Idaho's famous for potatoes, Napoleon Dynamite, and now this tastefully trimmed Spider Bug! The unattributed artist seems to be channeling a little Black Widow, though we only can wish it was little. You'll find this ominous static sculpture guarding a salvage yard near Grace, Idaho. Gosh!!

North Palm Springs, CA Spider Bug

(images via: F Y Palm Springs! and Waymarking)

Most homeowners know that if you see a spider in hour house, it probably got in through a hole in the wall. Such is the case with giant spiders as well, at least it is with this spiky Spider Bug spied in front of the "Hole In The Wall Welding", a former VW repair shop in North Palm Springs, California. Visitors are advised to be on the lookout for giant mice.

(images via: Waymarking)

Well, now we know why Santa doesn't use reindeer to pull his sleigh anymore… you can guess what happened to the reindeer (burp).

Port Hope, ON, Canada Spider Bug

(images via: Will S, K & GM and Celtic Connexions)

The picturesque berg of Port Hope, Ontario, is famed for its hospitality towards visitors… except for car-sized, bug-eyed varmints who get impaled on 20-foot steel poles. Hey, it's a tradition.

Taranaki, New Zealand Spider Bug

(images via: Robert Newell)

The bejeweled Spider Bug above exudes an elegantly gothic vibe as it crouches on the lawn near the visitor's centre in Stratford, Taranaki, New Zealand. Ahh, Taranaki… come for the Spider Bug, stay for the Spider Bug's dinner – take that any way you wish. Thanks to Robert Newell for snapping this shot and approving its use here.

Calgary, Alberta, CA Spider Bug

(image via: VWVortex)

That's not snow on an old video capture you're seeing, it's snow as in the frozen white stuff. Hey, this is Calgary in Canada, you were maybe expecting palm trees? Regardless, this is one welded arachnid one won't want to run into while walking home from a Stampeders-Roughriders game. Even Green Riders fans aren't this scary.

Erie, PA Spider Bug

(images via: Gizmodo and Huffington Post)

Looking for something eerie in Erie, PA? Step right up, if you dare. Former auto dismantler turned junkyard artist Dick Schaefer created the red-eyed, striped-legged, long-fanged Spider Bug above. "Usually, I will see the junk first, get an idea and look for a way to make it conform," says Schaefer, who has also been known to turn cement trucks into bumble bees. Bees, my god.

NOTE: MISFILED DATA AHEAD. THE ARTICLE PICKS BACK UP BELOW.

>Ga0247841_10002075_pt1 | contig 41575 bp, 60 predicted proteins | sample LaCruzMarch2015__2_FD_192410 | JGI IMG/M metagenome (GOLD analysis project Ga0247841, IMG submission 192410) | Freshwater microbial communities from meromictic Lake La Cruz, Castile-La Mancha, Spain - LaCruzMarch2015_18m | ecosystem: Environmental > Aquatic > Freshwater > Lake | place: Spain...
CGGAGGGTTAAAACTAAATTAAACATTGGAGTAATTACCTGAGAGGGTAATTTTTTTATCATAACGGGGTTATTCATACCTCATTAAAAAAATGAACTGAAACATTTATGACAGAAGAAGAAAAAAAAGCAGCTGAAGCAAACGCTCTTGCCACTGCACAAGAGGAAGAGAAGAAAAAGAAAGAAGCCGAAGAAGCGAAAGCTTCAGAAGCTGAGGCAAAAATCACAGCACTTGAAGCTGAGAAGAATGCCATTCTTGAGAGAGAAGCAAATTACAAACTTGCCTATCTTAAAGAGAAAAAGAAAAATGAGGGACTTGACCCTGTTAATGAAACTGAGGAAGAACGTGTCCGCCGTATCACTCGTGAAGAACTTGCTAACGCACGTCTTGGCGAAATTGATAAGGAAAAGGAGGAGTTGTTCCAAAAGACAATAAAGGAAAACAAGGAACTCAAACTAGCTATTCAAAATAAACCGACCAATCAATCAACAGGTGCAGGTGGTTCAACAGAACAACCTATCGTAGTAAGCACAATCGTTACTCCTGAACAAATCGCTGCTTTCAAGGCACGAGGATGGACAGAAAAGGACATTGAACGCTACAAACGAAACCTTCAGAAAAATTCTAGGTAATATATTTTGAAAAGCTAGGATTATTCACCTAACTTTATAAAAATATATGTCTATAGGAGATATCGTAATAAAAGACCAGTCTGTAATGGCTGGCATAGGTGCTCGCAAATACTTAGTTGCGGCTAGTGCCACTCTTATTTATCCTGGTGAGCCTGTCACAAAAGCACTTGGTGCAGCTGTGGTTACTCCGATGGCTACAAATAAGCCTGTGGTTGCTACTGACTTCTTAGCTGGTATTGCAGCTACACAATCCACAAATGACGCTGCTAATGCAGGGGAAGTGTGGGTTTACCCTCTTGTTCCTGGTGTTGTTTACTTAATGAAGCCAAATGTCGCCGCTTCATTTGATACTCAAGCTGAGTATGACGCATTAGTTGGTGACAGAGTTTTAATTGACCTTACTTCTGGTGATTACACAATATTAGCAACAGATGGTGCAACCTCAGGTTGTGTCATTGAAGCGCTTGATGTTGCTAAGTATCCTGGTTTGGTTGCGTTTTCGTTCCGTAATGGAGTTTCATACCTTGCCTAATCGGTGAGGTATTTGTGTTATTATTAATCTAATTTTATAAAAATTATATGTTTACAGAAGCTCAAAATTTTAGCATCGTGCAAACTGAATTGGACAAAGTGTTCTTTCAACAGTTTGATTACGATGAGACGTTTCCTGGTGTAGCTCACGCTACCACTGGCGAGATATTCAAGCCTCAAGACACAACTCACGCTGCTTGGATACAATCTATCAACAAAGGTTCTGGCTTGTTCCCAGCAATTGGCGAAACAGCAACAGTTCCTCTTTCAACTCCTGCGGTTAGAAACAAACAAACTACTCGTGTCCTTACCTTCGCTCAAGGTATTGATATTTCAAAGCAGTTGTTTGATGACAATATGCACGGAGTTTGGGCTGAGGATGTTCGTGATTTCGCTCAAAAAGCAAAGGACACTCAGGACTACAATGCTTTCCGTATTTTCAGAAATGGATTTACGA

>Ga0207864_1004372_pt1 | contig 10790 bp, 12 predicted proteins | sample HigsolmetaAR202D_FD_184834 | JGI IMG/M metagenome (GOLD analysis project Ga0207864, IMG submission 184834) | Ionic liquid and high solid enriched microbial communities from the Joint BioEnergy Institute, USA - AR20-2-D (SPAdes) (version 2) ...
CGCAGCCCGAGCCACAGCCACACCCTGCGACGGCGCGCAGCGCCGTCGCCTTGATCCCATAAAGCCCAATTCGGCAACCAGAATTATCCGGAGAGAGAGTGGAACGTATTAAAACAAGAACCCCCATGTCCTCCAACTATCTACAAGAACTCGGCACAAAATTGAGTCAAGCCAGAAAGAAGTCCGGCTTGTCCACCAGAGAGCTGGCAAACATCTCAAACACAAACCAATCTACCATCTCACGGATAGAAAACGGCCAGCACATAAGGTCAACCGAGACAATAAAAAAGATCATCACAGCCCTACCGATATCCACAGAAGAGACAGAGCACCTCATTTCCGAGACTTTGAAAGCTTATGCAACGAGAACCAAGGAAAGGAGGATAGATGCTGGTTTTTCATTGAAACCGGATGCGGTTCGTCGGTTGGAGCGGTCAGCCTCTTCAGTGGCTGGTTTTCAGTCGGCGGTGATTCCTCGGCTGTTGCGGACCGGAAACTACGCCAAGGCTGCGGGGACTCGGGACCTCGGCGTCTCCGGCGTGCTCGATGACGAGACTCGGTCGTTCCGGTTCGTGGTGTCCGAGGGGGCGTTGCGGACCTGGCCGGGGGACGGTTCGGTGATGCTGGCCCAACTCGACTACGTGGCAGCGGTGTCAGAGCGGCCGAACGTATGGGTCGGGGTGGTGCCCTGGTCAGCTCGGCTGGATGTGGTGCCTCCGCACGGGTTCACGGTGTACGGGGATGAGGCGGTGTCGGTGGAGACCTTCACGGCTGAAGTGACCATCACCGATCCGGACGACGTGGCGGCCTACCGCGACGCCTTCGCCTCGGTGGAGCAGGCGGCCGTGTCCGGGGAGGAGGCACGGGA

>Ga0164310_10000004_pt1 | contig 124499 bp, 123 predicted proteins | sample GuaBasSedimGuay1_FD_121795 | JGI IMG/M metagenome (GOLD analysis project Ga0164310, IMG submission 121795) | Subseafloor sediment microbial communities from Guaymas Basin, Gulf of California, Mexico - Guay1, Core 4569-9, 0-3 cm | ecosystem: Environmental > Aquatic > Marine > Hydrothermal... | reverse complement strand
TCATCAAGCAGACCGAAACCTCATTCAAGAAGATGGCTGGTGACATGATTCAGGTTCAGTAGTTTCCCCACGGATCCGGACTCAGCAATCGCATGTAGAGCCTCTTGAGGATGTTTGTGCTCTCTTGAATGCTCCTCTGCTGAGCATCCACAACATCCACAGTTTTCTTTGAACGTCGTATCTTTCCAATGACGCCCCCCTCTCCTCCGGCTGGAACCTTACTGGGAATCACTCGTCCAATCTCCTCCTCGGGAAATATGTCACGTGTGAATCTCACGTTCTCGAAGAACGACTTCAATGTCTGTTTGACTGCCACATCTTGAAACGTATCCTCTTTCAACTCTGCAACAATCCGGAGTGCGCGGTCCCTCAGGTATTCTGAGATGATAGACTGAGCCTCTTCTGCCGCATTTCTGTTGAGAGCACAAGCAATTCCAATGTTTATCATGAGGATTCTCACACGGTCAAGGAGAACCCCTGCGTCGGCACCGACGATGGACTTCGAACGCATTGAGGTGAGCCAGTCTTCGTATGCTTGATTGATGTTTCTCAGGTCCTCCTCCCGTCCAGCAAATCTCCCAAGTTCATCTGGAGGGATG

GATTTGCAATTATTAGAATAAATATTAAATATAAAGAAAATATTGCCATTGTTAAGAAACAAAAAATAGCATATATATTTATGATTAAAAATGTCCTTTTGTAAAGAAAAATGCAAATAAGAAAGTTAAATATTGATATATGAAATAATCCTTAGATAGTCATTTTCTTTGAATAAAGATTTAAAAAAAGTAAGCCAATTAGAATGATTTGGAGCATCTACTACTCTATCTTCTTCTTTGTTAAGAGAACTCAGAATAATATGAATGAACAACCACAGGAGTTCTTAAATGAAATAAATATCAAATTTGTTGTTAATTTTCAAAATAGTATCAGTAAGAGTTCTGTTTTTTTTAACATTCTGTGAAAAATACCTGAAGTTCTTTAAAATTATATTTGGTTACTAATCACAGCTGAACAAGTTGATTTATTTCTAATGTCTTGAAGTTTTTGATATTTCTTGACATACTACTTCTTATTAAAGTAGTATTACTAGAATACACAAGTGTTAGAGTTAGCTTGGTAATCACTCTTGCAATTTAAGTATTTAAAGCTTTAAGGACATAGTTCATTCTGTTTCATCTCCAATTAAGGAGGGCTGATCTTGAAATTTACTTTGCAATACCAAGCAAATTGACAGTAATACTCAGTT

Rural Oregon Spider Bug

(images via: Scot Hart)

Kudos to intrepid photographer Scott Hart, who captured the above white & rust Spider Bug in a fenced field just off the I5 in Oregon. It appears the sinister sculpture (which may be one of the 4 original Fambrough pieces) roams a park beside a schoolyard… do your homework, kids, or else!

Mound House, NV Spider Bug

(images via: Steven John Koeppe © Dada Design, Kreed99 and Roadside America)

David Fambrough crafted the above Spider Bug with his usual attention to detail – the Bug has eight legs instead of the more typical six. It seems that Fambrough originally built four Spider Bugs around twenty years ago and at that time all four could be seen alongside Hwy 395 just outside Reno.

(image via: Omar Alan Pierce)

Time passed and the Spider Bugs did as Spider Bugs do, namely roam across the desert landscape gobbling up unwary travelers on the road to no return.

(images via: K&R, InnAtElmwood)

The big bad black beauty above ended up in Mound House, near Carson City, and is the tiny mining town's main attraction… besides its 4 brothels, of course.

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Dasparkhotel is a series of tubes

Dasparkhotel (The Park Hotel) is, literally, a series of tubes. Constructed from repurposed sewer pipes, each tiny room offers a double bed, storage space, a light, and the fun of an inside that is very nearly outside. Nearby are shared toilets, showers, a bar and coffee shop. [via Laughing Squid]

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Afloat on the Boggsvile Boatel

Constance Hockaday under the Boatel sign

The Floating Neutrinos were a bohemian family who sailed around the Northern Hemisphere in house boats made of scavenged wood. I actually met them on-board one of these funky floating domiciles in 1998 while gathering sound for an NPR story about the State of New York's efforts to evict them from the Hudson River off of Lower Manhattan. When Papa Neutrino, a.k.a. David Pearlman, dropped by my loft to pick up a copy of the NPR story, he asked if the piece mentioned his plan to cross the Atlantic and establish a floating orphanage in India. I told it did not and Papa Neutrino– may he rest in peace– was quite annoyed. I didn't have the heart to tell him I thought there was no way the scrappy houseboat was capable of a trans-Atlantic voyage, especially after watching a harrowing video of it being tossed around in 12-foot swells off of Labrador. Some months later, sitting on a bench at the Union Square farmer's market in Manhattan, I looked in disbelief at the front page of the New York Daily News. The Neutrinos, who were aiming for France, had landed in Ireland!